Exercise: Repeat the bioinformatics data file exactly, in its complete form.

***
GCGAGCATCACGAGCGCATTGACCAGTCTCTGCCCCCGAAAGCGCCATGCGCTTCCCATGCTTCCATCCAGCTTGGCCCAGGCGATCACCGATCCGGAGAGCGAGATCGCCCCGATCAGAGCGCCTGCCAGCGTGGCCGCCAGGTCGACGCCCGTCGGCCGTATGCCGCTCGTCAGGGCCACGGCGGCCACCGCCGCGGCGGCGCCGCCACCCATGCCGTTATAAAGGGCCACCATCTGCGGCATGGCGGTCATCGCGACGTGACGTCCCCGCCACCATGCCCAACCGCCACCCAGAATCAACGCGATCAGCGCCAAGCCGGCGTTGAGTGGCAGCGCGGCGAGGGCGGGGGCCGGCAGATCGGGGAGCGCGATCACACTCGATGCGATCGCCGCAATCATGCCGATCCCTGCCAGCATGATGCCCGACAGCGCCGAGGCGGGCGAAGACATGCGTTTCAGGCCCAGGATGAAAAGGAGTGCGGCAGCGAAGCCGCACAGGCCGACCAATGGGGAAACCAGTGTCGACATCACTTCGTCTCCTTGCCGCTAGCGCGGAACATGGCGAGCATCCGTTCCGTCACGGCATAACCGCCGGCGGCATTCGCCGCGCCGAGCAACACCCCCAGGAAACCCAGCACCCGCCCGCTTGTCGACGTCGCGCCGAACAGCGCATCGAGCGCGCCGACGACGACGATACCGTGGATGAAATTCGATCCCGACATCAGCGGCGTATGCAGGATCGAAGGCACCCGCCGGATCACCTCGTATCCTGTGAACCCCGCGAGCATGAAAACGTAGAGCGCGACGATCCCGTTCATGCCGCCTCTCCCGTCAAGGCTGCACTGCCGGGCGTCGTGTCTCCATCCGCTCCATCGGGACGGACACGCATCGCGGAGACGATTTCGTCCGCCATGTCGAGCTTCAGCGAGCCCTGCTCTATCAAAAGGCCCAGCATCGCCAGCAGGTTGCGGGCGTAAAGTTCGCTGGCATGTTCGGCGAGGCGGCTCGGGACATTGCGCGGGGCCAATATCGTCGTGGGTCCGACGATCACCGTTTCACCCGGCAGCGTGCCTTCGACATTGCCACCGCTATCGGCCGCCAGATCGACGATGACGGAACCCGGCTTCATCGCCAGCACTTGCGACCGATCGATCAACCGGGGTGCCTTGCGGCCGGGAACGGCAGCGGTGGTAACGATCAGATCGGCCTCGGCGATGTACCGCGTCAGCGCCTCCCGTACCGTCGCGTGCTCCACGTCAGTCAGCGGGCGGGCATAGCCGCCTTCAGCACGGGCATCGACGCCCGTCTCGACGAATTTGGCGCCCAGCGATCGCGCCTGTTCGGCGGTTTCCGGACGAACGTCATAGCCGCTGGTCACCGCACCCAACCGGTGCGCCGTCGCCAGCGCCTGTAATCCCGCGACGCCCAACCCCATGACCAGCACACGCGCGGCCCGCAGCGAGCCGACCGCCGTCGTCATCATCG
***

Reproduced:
GCGAGCATCACGAGCGCATTGACCAGTCTCTGCCCCCGAAAGCGCCATGCGCTTCCCATGCTTCCATCCAGCTTGGCCCAGGCGATCACCGATCCGGAGAGCGAGATCGCCCCGATCAGAGCGCCTGCCAGCGTGGCCGCCAGGTCGACGCCCGTCGGCCGTATGCCGCTCGTCAGGGCCACGGCGGCCACCGCCGCGGCGGCGCCGCCACCCATGCCGTTATAAAGGGCCACCATCTGCGGCATGGCGGTCATCGCGACGTGACGTCCCCGCCACCATGCCCAACCGCCACCCAGAATCAACGCGATCAGCGCCAAGCCGGCGTTGAGTGGCAGCGCGGCGAGGGCGGGGGCCGGCAGATCGGGGAGCGCGATCACACTCGATGCGATCGCCGCAATCATGCCGATCCCTGCCAGCATGATGCCCGACAGCGCCGAGGCGGGCGAAGACATGCGTTTCAGGCCCAGGATGAAAAGGAGTGCGGCAGCGAAGCCGCACAGGCCGACCAATGGGGAAACCAGTGTCGACATCACTTCGTCTCCTTGCCGCTAGCGCGGAACATGGCGAGCATCCGTTCCGTCACGGCATAACCGCCGGCGGCATTCGCCGCGCCGAGCAACACCCCCAGGAAACCCAGCACCCGCCCGCTTGTCGACGTCGCGCCGAACAGCGCATCGAGCGCGCCGACGACGACGATACCGTGGATGAAATTCGATCCCGACATCAGCGGCGTATGCAGGATCGAAGGCACCCGCCGGATCACCTCGTATCCTGTGAACCCCGCGAGCATGAAAACGTAGAGCGCGACGATCCCGTTCATGCCGCCTCTCCCGTCAAGGCTGCACTGCCGGGCGTCGTGTCTCCATCCGCTCCATCGGGACGGACACGCATCGCGGAGACGATTTCGTCCGCCATGTCGAGCTTCAGCGAGCCCTGCTCTATCAAAAGGCCCAGCATCGCCAGCAGGTTGCGGGCGTAAAGTTCGCTGGCATGTTCGGCGAGGCGGCTCGGGACATTGCGCGGGGCCAATATCGTCGTGGGTCCGACGATCACCGTTTCACCCGGCAGCGTGCCTTCGACATTGCCACCGCTATCGGCCGCCAGATCGACGATGACGGAACCCGGCTTCATCGCCAGCACTTGCGACCGATCGATCAACCGGGGTGCCTTGCGGCCGGGAACGGCAGCGGTGGTAACGATCAGATCGGCCTCGGCGATGTACCGCGTCAGCGCCTCCCGTACCGTCGCGTGCTCCACGTCAGTCAGCGGGCGGGCATAGCCGCCTTCAGCACGGGCATCGACGCCCGTCTCGACGAATTTGGCGCCCAGCGATCGCGCCTGTTCGGCGGTTTCCGGACGAACGTCATAGCCGCTGGTCACCGCACCCAACCGGTGCGCCGTCGCCAGCGCCTGTAATCCCGCGACGCCCAACCCCATGACCAGCACACGCGCGGCCCGCAGCGAGCCGACCGCCGTCGTCATCATCG